See more about Malidoma Patrice Somé.

In the crucible of these times, things are changing. I have slowed down. My frantic to-do list has become an unattainable manifesto. I settle with ‘what is’, and try to accommodate it more graciously than before. Each day on the path to and from the marshes I see a moment in the life of this rose. It caught my eye, when at first only three heads were visible. The central one, darker rust, was squeezed by the blossoming peach faces of the other two. Then, I watched as the central face unfolded to take its place; until all three unfurled into glorious papaya coloured blooms in a garden full of roses. Each day the rose requested my attention, hoped to be documented. I forgot my camera. I raced to return home for lunch, a Zoom meeting, or to go to the loo. Yet each day on its arc from bud to hip, it became more beautiful. I counted the days past its prime, and yet in decline it gathered grace. Petals dropped to the ground. In its disintegration I remembered its opening, but found in its evolving form an elegant transformation.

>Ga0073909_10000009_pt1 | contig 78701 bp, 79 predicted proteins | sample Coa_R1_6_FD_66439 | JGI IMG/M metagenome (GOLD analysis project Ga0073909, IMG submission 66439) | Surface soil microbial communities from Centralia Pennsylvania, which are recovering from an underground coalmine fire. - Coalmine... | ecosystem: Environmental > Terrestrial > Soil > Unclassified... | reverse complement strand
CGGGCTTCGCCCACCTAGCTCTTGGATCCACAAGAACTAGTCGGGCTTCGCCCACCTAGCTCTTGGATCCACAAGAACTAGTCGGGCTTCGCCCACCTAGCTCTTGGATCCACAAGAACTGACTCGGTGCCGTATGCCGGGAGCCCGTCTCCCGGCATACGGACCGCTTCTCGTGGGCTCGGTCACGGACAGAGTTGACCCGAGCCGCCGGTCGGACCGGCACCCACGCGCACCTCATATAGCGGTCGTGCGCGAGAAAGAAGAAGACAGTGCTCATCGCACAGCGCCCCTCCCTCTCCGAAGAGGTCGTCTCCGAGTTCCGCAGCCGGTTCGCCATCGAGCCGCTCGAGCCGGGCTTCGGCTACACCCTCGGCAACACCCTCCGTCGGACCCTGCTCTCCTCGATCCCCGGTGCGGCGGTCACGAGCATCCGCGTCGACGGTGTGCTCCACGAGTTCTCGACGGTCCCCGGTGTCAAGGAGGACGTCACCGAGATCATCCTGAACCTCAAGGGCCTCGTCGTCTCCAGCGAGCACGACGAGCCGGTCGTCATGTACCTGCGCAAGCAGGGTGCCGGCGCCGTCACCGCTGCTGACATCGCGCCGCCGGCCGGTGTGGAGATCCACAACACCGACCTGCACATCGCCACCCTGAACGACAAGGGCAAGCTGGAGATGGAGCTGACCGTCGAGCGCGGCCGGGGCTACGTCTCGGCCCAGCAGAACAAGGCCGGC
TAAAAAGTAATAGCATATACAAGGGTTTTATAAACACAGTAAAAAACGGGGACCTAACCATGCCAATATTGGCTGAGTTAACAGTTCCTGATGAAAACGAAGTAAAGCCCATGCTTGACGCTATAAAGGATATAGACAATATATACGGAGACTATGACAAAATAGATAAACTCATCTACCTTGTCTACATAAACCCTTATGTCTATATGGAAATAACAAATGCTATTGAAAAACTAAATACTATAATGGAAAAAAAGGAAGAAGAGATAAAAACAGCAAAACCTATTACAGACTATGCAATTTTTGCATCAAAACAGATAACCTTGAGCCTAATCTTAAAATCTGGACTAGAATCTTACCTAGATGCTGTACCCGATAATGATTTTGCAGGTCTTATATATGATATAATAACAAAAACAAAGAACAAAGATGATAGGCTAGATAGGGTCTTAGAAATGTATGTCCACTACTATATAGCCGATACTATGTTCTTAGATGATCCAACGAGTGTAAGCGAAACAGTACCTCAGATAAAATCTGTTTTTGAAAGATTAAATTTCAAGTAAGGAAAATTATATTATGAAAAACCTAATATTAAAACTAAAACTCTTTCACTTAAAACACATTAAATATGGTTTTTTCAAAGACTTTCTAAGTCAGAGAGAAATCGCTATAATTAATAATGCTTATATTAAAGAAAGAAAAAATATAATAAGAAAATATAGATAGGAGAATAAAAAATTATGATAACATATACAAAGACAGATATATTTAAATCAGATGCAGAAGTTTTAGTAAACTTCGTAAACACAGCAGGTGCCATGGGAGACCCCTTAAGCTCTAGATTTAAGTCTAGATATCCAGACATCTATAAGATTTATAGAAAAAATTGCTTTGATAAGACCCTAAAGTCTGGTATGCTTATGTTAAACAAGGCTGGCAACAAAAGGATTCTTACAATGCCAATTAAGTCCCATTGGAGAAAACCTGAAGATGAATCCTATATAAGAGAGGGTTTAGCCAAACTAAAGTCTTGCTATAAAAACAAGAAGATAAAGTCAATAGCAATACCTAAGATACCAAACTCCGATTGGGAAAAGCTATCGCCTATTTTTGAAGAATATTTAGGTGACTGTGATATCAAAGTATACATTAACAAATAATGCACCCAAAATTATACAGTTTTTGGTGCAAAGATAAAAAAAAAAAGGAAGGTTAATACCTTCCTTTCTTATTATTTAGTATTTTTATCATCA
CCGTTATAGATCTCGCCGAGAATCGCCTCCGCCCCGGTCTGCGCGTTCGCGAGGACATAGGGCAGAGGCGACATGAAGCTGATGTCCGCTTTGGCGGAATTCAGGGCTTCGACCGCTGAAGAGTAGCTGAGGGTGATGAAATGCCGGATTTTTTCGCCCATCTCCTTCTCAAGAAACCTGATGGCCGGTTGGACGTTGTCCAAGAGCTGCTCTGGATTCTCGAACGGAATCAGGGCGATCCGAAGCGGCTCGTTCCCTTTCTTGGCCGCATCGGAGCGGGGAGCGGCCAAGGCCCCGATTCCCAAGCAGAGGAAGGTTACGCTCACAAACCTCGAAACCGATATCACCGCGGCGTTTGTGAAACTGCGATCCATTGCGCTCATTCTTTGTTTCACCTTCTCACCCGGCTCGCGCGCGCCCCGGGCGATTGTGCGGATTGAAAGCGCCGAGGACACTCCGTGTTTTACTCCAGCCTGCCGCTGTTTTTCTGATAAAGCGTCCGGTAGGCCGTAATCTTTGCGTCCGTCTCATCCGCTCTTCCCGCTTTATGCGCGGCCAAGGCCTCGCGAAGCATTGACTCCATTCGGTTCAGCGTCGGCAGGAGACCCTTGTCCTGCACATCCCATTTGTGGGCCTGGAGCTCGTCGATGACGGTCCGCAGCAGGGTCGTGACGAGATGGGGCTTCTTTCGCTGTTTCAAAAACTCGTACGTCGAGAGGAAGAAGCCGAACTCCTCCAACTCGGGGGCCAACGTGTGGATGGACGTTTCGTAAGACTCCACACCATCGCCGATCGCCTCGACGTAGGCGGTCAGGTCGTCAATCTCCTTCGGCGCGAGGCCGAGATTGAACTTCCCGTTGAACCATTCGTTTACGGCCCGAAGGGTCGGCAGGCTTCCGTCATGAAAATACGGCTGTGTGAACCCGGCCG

Summer has come early. Sunshine has blazed through May. People in before times sat enclosed in air tight offices, the boxed in confines of schools, over-priced flats, houses and stuffy tube trains. Under lockdown they have been gradually coming out into green spaces. As I perform my daily pilgrimage with companions, dogs and pram, I witness the ebb and flow of training routines, an increased surge of bicycles and joggers, and now picnics. In spite of the political ‘hokey-cokey’ of lockdown regulations, rosy cheeks are blooming. Peonies display their fabulous array of petals, catching my eye. I drink it all in – the healthy motion, the lush hedgerows, the abundance of life, my delight in the colour pink.